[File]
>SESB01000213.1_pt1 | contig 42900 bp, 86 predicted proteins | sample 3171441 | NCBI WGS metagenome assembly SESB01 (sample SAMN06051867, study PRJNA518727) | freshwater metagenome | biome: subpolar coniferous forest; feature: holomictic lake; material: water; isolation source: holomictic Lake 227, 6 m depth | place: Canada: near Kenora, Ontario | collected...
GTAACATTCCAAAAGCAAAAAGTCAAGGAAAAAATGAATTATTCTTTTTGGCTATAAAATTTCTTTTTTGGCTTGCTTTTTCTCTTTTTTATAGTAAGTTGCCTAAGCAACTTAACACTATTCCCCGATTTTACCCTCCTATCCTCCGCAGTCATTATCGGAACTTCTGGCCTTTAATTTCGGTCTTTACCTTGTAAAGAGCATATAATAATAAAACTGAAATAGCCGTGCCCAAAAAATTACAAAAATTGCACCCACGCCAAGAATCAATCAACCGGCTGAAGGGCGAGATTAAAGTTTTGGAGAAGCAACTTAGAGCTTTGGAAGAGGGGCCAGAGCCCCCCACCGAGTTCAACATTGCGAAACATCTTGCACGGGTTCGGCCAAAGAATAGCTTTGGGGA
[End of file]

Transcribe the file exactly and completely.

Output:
>SESB01000213.1_pt1 | contig 42900 bp, 86 predicted proteins | sample 3171441 | NCBI WGS metagenome assembly SESB01 (sample SAMN06051867, study PRJNA518727) | freshwater metagenome | biome: subpolar coniferous forest; feature: holomictic lake; material: water; isolation source: holomictic Lake 227, 6 m depth | place: Canada: near Kenora, Ontario | collected...
GTAACATTCCAAAAGCAAAAAGTCAAGGAAAAAATGAATTATTCTTTTTGGCTATAAAATTTCTTTTTTGGCTTGCTTTTTCTCTTTTTTATAGTAAGTTGCCTAAGCAACTTAACACTATTCCCCGATTTTACCCTCCTATCCTCCGCAGTCATTATCGGAACTTCTGGCCTTTAATTTCGGTCTTTACCTTGTAAAGAGCATATAATAATAAAACTGAAATAGCCGTGCCCAAAAAATTACAAAAATTGCACCCACGCCAAGAATCAATCAACCGGCTGAAGGGCGAGATTAAAGTTTTGGAGAAGCAACTTAGAGCTTTGGAAGAGGGGCCAGAGCCCCCCACCGAGTTCAACATTGCGAAACATCTTGCACGGGTTCGGCCAAAGAATAGCTTTGGGGA